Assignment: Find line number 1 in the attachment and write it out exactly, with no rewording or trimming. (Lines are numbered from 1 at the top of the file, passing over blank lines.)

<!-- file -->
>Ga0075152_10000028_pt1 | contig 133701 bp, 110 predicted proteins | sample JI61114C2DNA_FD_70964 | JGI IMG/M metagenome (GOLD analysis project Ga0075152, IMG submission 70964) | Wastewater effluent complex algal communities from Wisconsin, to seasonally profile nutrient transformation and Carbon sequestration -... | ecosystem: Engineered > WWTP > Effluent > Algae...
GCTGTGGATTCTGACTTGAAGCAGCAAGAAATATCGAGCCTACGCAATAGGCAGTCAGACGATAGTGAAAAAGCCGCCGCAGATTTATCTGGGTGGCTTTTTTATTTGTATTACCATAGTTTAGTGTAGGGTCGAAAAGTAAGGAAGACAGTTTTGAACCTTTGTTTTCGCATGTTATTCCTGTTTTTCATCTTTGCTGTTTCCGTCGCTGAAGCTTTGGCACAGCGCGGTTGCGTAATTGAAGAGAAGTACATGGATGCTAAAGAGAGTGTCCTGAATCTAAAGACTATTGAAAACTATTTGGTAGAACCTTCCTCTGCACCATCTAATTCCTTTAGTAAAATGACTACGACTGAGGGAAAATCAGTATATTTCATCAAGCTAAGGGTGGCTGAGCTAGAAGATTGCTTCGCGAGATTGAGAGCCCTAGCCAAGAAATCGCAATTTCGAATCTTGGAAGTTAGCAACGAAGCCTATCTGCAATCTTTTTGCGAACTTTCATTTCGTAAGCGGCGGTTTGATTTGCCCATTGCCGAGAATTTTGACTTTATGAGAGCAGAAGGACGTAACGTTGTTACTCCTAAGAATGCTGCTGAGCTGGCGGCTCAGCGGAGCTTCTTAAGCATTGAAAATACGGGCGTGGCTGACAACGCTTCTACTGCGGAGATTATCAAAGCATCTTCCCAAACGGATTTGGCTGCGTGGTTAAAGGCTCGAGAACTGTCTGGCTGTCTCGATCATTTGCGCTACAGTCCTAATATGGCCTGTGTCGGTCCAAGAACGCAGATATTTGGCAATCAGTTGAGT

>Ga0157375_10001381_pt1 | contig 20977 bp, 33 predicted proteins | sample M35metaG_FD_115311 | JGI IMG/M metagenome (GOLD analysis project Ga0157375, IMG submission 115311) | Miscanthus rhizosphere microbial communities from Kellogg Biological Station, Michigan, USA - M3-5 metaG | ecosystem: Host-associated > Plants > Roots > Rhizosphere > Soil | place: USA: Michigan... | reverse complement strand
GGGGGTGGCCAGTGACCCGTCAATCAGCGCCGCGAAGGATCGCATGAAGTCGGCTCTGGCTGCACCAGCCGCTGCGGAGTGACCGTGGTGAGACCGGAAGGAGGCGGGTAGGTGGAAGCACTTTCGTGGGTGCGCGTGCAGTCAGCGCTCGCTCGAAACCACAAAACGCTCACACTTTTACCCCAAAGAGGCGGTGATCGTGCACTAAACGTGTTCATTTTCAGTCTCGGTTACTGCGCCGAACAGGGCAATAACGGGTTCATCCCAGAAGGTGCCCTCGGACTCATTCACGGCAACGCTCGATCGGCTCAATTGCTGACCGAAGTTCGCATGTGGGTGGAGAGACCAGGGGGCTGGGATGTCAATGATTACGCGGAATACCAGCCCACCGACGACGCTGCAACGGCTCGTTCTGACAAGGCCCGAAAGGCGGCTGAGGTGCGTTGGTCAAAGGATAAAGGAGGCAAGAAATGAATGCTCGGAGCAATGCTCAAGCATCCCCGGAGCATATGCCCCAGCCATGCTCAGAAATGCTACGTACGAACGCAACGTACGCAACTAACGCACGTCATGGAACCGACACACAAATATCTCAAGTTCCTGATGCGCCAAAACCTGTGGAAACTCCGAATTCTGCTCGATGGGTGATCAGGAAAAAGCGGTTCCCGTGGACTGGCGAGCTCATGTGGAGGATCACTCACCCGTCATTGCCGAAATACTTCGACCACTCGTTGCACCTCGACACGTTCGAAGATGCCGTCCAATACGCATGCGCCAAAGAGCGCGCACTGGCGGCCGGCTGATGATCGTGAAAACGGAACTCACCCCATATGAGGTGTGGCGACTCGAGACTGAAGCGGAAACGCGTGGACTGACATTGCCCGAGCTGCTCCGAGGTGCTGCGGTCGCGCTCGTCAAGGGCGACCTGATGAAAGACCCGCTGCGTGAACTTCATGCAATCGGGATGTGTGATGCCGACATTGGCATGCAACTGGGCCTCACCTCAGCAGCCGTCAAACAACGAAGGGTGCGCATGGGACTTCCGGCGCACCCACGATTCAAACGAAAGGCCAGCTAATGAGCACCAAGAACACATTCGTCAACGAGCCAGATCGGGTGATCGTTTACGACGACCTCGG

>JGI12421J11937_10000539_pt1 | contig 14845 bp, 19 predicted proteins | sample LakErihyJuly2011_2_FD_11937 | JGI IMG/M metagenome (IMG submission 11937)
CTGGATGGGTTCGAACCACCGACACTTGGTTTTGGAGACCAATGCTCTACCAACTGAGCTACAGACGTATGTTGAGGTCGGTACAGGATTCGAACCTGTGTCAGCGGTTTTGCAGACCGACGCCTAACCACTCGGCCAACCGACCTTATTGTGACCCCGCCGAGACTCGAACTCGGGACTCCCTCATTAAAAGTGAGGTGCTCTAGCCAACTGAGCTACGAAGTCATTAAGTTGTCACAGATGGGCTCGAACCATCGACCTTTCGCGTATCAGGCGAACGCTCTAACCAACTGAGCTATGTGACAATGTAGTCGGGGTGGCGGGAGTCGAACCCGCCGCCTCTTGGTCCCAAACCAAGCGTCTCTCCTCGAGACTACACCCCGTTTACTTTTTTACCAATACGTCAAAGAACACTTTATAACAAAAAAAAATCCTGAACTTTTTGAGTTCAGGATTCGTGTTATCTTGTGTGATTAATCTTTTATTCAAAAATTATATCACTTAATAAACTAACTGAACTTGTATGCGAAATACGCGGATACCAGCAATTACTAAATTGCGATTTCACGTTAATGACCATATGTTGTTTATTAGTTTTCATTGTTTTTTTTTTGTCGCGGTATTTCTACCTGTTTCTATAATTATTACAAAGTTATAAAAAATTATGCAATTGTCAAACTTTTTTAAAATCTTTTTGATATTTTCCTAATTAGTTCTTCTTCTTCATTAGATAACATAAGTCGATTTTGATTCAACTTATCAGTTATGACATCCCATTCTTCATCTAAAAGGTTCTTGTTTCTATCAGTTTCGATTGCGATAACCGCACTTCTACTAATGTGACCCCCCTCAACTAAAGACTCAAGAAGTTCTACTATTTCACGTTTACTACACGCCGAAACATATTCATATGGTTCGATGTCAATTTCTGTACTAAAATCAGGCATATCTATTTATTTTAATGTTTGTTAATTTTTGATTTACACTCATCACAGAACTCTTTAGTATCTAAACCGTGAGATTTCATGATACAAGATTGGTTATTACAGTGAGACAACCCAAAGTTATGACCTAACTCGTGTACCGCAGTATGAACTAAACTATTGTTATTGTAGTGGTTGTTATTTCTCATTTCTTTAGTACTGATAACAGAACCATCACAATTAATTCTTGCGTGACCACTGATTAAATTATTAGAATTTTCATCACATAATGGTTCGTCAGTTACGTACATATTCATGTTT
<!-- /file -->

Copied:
>Ga0075152_10000028_pt1 | contig 133701 bp, 110 predicted proteins | sample JI61114C2DNA_FD_70964 | JGI IMG/M metagenome (GOLD analysis project Ga0075152, IMG submission 70964) | Wastewater effluent complex algal communities from Wisconsin, to seasonally profile nutrient transformation and Carbon sequestration -... | ecosystem: Engineered > WWTP > Effluent > Algae...